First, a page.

“And Steven didn’t have to persuade me to play Lincoln but I had to persuade him that perhaps if I was going to do it that Lincoln shouldn’t be a musical. My fellow nominees, my equals, my betters, I’m so proud to have been included as one amongst you.
“When we got married 16 years ago, or since we got married 16 years ago, my wife Rebecca has lived with some very strange men. I mean they were strange as individuals and probably even stranger if taken as a group. But luckily she’s the versatile one in the family and she’s been the perfect companion to all of them.
“I’d like to thank Kathy Kennedy, our producer, and through you, Kathy, and through you our mighty team of co-conspirators. At the apex of that human pyramid there are three men to whom I owe this and a great deal more: Tony Kushner, our beloved skipper Steven Spielberg and the mysteriously beautiful mind, body and spirit of Abraham Lincoln. For my mother, thank you so much.”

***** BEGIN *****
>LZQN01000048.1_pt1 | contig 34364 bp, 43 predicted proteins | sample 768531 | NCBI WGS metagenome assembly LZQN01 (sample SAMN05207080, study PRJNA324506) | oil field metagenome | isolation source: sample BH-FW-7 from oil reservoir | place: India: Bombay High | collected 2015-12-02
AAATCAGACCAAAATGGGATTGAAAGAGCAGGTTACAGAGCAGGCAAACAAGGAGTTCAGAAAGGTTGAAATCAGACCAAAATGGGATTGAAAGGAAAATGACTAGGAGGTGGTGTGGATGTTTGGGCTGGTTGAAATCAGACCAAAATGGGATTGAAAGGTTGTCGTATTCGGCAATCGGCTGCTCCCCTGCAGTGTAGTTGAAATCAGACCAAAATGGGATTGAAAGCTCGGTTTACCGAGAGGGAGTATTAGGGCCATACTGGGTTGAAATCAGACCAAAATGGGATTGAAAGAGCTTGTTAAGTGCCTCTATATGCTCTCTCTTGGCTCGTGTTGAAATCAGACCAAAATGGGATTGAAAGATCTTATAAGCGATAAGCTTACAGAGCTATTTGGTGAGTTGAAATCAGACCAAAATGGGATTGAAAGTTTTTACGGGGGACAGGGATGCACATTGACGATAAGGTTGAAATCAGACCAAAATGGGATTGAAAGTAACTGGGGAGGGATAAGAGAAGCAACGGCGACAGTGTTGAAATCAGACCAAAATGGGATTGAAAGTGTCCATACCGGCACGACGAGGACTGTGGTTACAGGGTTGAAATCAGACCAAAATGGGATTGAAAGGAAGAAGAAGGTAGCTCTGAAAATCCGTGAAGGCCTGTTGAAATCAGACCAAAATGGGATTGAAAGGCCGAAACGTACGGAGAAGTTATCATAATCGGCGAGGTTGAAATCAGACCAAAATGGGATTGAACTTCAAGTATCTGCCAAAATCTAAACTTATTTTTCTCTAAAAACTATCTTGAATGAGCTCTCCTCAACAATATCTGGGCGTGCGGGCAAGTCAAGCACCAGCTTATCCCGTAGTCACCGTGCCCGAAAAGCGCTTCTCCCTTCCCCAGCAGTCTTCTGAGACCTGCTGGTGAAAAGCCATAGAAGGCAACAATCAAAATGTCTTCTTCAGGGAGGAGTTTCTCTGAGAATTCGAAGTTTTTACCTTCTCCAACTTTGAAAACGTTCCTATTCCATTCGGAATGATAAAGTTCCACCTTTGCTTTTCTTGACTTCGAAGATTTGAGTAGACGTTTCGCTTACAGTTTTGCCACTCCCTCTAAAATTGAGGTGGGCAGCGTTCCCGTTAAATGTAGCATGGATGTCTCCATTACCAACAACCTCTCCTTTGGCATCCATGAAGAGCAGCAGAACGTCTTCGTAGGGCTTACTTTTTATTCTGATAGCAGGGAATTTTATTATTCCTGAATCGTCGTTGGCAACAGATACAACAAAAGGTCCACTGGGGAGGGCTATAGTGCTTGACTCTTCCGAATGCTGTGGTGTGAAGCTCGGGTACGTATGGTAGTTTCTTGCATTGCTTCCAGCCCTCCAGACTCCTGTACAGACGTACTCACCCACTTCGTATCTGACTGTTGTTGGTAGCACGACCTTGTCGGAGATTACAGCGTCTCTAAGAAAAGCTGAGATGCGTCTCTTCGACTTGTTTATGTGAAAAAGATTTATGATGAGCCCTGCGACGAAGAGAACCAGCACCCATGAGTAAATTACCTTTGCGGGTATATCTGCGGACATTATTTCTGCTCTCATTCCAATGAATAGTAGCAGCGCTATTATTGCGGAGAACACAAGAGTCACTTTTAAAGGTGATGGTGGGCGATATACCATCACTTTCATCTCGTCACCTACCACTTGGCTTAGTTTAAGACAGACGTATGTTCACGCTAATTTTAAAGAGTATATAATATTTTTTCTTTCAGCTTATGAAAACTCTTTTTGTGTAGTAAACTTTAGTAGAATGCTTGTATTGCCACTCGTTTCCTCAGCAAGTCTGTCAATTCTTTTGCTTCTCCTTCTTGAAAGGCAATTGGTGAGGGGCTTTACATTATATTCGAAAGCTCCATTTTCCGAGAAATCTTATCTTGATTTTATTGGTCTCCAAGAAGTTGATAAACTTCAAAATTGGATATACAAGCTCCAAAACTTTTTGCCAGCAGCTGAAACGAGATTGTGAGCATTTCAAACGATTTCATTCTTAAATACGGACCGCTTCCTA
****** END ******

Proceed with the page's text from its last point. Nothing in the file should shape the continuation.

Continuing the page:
Directed by Steven Spielberg, besides Daniel Day-Lewis the Lincoln cast includes Sally Field, Tommy Lee Jones, Hal Holbrook, Joseph Gordon-Levitt, John Hawkes, David Strathairn, Lee Pace, James Spader, Tim Blake Nelson, Jared Harris, Bruce McGill, Jackie Earle Haley, Joseph Cross, and Michael Stuhlbarg. Tony Kushner was credited for the screenplay based on a couple of chapters from Doris Kearns Goodwin’s book.
Lincoln producer Kathleen Kennedy: 8 Oscar nominations, no wins
Lincoln producer Kathleen Kennedy, by the way, has been nominated for eight Academy Awards in the last three decades, but has never won. For the record, Kennedy’s nominations (as one of the producers of a Best Picture nominee) were for Spielberg’s E.T.: The Extra-Terrestrial (1982), with Henry Thomas and Drew Barrymore; The Color Purple (1985), with Whoopi Goldberg and Oprah Winfrey; Munich (2005), with Eric Bana and Geoffrey Rush; and War Horse (2011), Jeremy Irvine and Emily Watson; in addition to M. Night Shyamalan’s The Sixth Sense (1999), staring Bruce Willis and Joel Haley Osment; Gary Ross’ Seabiscuit (2003), with Tobey Maguire; and David Fincher’s The Curious Case of Benjamin Button (2008), with Brad Pitt and Cate Blanchett.
Adele Adkins, Paul Epworth, Richard Gere photo: Matt Petit / © A.M.P.A.S. Daniel Day-Lewis / Steven Spielberg, Daniel Radcliffe / Joseph Gordon-Levitt, and Paul N.J. Ottosson photos: Richard Harbaugh / © A.M.P.A.S.